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Outliers: Book Review

Outliers by Malcolm Gladwell

I came across this book following recommendations by Jason Yip and Steven ‘Doc’ List on Twitter.

I’ve previously read The Tipping Point and Blink and I like his easy going style so it was a no brainer that I was going to read this one.

I found that this book complimented Talent is Overrated quite nicely. Outliers covers how the story of how people became the best at what they do whereas Talent is Overrated focuses more on what you need to do if you want to become one of these people.

I think it’s important to note that even if you get the opportunity it still needs to be seized upon and the hard work put in if you are to achieve something.

I think this idea is applied in software development too - when developing in an agile way I have certainly noticed that there is less hierarchy than in a more waterfall team where the architect would dictate how the work is going to be done and the developers would just follow those instructions. In a way it can manifest itself in pair programming where more Junior team members are afraid to challenge the ideas of the Senior team members although I haven’t noticed this so much.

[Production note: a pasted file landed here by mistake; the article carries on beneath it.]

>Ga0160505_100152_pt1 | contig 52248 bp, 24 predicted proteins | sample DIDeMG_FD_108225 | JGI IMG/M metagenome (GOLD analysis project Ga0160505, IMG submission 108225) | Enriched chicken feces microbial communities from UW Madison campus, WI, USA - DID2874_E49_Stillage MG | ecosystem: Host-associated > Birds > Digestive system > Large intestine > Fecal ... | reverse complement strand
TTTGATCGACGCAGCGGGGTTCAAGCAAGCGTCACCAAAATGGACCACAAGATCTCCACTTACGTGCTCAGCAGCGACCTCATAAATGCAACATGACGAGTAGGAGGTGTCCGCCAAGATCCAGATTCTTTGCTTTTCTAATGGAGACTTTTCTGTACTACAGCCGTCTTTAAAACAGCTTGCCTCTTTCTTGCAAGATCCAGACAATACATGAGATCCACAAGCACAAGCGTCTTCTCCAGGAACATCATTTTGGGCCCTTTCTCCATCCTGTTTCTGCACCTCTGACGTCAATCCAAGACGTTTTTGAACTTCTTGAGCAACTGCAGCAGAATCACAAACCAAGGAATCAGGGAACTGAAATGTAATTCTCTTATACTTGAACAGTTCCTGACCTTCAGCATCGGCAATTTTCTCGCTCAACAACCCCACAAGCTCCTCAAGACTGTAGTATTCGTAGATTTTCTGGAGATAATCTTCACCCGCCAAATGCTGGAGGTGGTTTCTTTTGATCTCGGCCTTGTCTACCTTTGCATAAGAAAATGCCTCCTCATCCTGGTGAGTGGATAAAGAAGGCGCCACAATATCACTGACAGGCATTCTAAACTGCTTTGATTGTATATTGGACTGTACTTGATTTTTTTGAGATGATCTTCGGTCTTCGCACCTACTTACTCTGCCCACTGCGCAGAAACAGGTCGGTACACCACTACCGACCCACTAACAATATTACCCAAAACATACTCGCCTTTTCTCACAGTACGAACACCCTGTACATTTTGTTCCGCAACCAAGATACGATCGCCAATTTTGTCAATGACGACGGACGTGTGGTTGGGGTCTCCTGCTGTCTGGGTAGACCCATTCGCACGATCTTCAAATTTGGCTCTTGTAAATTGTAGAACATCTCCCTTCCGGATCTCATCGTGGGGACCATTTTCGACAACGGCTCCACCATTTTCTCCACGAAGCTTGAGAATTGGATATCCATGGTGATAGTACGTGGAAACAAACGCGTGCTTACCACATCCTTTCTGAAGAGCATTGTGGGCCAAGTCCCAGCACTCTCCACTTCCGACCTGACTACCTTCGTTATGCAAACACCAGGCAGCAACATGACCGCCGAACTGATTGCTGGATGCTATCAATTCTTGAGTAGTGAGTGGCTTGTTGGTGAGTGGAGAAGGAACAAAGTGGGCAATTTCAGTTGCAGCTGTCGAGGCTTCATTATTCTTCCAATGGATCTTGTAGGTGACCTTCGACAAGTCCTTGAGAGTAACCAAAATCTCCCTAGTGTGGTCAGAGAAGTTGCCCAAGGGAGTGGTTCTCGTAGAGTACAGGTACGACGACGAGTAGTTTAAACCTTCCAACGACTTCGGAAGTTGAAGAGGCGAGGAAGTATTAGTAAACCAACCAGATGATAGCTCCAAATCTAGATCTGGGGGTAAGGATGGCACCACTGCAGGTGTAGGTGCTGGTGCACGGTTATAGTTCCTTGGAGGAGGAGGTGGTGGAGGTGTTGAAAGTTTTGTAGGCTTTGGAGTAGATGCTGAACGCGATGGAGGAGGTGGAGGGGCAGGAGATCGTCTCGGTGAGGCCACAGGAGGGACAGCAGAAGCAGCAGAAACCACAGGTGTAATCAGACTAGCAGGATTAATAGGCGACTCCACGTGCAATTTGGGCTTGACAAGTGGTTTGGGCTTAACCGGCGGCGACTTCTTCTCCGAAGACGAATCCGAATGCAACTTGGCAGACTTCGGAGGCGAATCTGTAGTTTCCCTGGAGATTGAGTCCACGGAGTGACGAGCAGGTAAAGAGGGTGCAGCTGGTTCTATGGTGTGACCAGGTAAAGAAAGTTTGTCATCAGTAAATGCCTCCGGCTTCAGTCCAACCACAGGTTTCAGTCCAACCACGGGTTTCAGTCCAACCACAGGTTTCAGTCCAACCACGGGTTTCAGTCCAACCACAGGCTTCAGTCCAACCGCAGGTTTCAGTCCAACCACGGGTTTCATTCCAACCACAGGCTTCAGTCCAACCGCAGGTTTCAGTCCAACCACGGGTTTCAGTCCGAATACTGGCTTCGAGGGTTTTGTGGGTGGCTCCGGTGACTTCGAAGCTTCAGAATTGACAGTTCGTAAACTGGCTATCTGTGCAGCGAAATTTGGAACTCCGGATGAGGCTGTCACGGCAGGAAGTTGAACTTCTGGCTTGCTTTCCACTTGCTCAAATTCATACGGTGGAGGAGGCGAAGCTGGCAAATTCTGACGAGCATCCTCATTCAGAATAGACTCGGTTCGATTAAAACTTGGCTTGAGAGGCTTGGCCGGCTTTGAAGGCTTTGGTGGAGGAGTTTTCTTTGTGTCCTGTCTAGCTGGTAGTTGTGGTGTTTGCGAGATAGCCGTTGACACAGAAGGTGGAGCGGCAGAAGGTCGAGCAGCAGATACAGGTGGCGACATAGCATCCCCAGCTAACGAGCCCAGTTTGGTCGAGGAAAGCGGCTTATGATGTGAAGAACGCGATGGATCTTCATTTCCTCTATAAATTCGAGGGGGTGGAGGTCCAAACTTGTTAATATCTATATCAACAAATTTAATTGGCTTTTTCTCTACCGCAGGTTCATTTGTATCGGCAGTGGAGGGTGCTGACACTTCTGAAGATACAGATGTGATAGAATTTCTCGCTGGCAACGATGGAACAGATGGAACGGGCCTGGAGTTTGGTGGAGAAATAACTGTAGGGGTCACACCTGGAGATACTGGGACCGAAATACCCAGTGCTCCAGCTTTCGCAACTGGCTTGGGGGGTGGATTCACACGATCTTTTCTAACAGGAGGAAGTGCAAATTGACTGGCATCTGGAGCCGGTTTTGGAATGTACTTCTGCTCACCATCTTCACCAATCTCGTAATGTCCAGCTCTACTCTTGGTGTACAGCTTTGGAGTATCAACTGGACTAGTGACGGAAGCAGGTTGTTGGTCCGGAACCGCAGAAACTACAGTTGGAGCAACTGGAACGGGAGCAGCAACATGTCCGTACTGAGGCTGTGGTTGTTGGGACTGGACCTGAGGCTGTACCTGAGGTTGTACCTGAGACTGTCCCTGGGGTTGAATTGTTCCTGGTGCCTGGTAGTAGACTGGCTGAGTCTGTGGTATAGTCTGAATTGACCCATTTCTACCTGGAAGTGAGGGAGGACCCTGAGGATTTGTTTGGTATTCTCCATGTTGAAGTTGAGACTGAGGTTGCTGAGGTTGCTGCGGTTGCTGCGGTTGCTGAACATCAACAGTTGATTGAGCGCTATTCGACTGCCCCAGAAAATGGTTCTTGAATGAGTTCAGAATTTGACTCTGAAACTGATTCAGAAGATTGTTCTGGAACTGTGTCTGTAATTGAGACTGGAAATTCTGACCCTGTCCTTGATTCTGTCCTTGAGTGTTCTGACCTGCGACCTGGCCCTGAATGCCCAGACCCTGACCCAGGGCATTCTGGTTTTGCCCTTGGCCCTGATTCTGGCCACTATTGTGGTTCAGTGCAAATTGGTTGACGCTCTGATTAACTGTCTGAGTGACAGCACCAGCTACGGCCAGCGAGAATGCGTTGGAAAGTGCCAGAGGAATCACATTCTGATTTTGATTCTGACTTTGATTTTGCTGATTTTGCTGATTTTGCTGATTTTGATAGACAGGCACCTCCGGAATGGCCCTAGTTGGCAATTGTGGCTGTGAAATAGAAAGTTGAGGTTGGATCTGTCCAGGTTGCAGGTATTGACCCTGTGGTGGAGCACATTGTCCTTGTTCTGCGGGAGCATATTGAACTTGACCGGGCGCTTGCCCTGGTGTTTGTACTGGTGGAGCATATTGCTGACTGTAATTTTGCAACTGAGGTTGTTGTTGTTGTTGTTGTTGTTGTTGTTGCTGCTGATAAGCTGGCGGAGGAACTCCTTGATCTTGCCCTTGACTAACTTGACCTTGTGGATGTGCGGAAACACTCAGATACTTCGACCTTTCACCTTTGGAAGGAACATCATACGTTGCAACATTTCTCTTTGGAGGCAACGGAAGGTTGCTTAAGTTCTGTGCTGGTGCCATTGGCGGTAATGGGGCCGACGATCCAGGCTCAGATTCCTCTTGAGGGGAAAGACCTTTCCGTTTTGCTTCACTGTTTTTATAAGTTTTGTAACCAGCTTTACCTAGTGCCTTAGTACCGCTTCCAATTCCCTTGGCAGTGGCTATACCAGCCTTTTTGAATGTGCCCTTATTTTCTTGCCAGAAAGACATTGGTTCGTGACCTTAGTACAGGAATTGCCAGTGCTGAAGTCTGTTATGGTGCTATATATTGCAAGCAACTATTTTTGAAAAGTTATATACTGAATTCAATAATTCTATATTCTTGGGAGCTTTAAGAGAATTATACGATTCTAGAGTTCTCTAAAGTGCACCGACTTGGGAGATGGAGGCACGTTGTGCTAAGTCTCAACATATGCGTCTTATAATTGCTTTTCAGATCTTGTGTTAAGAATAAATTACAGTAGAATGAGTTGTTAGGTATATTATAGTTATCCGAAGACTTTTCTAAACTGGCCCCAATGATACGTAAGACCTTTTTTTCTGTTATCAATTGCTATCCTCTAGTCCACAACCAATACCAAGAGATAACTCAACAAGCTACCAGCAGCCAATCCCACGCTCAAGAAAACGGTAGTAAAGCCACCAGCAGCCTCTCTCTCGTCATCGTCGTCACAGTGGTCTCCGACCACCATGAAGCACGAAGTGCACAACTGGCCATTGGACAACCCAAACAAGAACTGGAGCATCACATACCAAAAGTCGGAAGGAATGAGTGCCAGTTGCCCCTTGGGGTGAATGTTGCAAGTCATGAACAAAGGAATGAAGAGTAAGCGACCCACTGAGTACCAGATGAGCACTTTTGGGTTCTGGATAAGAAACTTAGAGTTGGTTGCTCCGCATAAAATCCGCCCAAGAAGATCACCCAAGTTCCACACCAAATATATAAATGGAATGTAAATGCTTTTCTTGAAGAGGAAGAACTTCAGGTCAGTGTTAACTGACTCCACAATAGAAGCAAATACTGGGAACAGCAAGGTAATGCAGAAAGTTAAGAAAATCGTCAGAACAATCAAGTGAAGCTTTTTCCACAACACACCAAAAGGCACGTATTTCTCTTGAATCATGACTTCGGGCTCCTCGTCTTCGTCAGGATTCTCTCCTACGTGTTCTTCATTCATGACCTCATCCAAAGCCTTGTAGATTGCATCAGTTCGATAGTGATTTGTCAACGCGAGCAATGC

This idea of a connection between effort and reward seems to link to the ideas around Risk/Reward contracts discussed in Lean Software Development in that there needs to be some sort of motivation for improvement i.e. a financial reward.

I am trying to temper my tendency to do this in my F# learning. Luckily for me there is no rush for me to learn it so I’m taking my time to try and really understand how everything works.

We can apply this in software development by adapting our principles to different situations. For example we can use OO techniques in many more situations if we take the time to consider the problem we are trying to solve. We shouldn’t sacrifice our approach just because the problem seems too different to use it.

The book is very easy to read but a lot of it is just providing example after example to back up a point made earlier on. It would have been nice to see more ideas around how we can grasp opportunities that come our way rather than focusing so much on the luck element of this.

There are a few other reviews of the book that I found quite interesting to read. Each review approaches the book from a slightly different angle and takes different ideas out.

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